CENTER FOR BIOLOGICAL DIVERSITY
| August 18, 2005
Contacts: Noah Greenwald, Ctr. for Biological Diversity, 503-484-7495
STUDY FINDS FOREST SERVICE’S GUIDELINES FOR PROTECTING NORTHERN GOSHAWK IN THE SOUTHWEST ARE INADEQUATE
GUIDELINES PRESCRIBE LOGGING THAT HARMS GOSHAWK FORAGING HABITAT
A peer-reviewed study published in the most recent issue of the Wildlife Society Bulletin calls into question major underpinnings of guidelines to protect the Northern Goshawk adopted by all 13 national forests in the Southwest. Although the study supported continued protection for nest stands and mature forest, it found that recommendations calling for logging to benefit the goshawk by increasing numbers of its prey were not supported by research on goshawk habitat use. Most of the research cited by the study was conducted after the “goshawk guidelines” were developed in 1992.
“The Southwest goshawk guidelines no longer represent best available science,” states Noah Greenwald, Conservation Biologist with the Center for Biological Diversity and lead author of the study. “Based on a false assumption that goshawks use habitats opportunistically when foraging, the goshawk guidelines encourage degradation of the bird’s forest habitats.”
The goshawk guidelines were adopted by Southwest National Forests in 1996 based on a set of recommendations developed by Forest Service scientists and titled: “Management recommendations for the northern goshawk in the Southwestern United States.” In response to lack of information, the recommendations assumed that when foraging the goshawk selects habitats opportunistically based on prey availability, rather than habitat structure. Based on a review of 17 studies, in contrast, the new study found that Goshawk’s select forests with mature and old-growth characteristics when foraging and thus that logging would likely do more harm than good.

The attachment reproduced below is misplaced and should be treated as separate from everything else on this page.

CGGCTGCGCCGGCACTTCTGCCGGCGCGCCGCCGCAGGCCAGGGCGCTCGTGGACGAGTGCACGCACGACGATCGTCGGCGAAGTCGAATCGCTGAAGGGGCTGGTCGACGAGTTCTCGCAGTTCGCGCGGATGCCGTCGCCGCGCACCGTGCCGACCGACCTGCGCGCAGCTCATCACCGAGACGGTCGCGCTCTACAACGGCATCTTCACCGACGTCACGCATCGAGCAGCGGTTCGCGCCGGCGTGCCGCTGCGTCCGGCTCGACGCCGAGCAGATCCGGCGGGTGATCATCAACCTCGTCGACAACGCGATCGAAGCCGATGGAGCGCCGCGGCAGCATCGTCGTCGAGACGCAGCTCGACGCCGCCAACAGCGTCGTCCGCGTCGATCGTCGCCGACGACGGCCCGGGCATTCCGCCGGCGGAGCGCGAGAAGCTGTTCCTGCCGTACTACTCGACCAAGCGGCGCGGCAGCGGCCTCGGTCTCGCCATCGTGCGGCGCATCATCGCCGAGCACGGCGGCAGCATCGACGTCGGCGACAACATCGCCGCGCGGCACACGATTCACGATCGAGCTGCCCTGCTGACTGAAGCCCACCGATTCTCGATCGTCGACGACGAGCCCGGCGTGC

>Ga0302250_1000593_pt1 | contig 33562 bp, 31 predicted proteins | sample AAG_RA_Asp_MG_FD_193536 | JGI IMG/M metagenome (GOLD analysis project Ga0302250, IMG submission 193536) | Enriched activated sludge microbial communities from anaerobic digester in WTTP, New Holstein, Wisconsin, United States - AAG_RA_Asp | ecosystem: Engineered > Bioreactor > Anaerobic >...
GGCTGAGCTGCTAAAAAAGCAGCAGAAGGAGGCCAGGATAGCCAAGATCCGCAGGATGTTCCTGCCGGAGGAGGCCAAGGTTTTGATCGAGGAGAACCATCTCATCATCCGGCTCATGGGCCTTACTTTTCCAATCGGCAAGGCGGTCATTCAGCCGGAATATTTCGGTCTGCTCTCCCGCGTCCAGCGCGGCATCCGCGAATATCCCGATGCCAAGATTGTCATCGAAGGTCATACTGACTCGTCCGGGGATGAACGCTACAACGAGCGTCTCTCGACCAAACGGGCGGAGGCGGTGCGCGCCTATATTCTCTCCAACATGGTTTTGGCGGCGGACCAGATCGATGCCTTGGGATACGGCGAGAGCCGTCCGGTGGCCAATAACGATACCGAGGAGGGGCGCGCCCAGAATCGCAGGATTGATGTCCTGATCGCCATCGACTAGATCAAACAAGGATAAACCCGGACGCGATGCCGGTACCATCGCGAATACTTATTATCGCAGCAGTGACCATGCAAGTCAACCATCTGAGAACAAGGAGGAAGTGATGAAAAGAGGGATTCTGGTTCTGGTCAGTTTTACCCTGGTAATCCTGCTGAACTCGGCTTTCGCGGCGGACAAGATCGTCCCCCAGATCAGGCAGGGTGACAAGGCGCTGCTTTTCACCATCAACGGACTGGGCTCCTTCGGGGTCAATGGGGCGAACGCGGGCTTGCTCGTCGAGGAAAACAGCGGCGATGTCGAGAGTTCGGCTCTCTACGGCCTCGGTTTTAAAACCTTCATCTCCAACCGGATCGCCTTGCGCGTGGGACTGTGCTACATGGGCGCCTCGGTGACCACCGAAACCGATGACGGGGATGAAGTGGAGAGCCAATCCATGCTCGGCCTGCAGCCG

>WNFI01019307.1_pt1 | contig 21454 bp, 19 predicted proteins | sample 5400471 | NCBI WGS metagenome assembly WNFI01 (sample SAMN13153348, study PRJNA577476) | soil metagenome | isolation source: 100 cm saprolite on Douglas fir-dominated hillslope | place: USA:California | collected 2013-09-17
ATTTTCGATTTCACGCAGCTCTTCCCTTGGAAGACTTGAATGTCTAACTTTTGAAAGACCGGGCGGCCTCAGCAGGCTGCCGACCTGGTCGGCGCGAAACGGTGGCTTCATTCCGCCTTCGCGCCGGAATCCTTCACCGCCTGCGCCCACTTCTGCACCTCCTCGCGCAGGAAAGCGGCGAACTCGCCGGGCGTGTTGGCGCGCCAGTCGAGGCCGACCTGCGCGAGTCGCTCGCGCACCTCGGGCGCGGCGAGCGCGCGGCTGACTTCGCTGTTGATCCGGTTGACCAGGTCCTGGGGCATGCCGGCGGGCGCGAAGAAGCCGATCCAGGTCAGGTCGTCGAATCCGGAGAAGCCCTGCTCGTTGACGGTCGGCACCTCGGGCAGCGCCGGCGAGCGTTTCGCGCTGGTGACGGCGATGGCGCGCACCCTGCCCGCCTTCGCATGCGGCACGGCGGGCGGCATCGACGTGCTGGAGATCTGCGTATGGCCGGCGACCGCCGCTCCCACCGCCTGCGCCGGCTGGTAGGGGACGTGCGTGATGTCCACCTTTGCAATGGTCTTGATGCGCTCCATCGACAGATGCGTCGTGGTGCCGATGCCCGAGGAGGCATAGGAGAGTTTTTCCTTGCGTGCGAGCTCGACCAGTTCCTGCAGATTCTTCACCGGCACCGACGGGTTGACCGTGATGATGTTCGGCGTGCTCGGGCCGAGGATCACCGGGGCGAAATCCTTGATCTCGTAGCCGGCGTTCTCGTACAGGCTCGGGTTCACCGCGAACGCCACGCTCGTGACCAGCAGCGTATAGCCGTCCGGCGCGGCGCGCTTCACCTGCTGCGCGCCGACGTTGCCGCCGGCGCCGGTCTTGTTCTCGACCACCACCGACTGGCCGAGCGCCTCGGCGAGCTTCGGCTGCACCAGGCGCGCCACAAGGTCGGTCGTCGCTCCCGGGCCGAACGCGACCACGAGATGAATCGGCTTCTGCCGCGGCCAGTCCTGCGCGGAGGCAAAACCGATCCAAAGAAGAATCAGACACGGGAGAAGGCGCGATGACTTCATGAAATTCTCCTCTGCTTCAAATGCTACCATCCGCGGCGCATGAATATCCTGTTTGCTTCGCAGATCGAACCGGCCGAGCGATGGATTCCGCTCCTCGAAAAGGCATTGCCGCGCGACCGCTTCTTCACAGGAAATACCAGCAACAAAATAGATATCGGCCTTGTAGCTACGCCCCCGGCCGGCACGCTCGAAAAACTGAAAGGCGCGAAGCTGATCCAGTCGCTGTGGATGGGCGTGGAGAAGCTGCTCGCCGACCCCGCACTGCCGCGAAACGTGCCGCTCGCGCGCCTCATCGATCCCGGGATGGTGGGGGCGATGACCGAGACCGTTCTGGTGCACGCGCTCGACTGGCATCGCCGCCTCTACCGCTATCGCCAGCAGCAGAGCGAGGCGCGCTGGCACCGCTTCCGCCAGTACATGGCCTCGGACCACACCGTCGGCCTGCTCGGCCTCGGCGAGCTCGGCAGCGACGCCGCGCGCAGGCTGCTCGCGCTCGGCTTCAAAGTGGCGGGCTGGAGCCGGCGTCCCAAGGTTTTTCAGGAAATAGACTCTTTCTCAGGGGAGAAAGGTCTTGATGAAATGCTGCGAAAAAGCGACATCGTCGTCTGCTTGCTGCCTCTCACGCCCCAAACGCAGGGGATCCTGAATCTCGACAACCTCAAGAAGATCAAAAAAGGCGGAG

“Extensive research suggests that Goshawks benefit most from maintenance and restoration of old-forest conditions across the landscape,” states Dr. Len Broberg of the University of Montana. “What’s most troubling is that National Forests outside of the Southwest use the goshawk guidelines to justify logging without also instituting corresponding protections for nest stands and mature forests—protections for the goshawk need to be adopted across the range of the bird in western North America.”
The Southwest Region of the Forest Service recently reviewed the goshawk guidelines in a September, 2004 draft environmental impact statement, but argued that substantial changes to the guidelines were not necessary. A final decision on revision of the guidelines is expected any day.
“We hope these new findings will encourage the Forest Service to reconsider,” states Greenwald. “Protections for nest stands and mature forests need to be bolstered with stronger protections for foraging habitat.”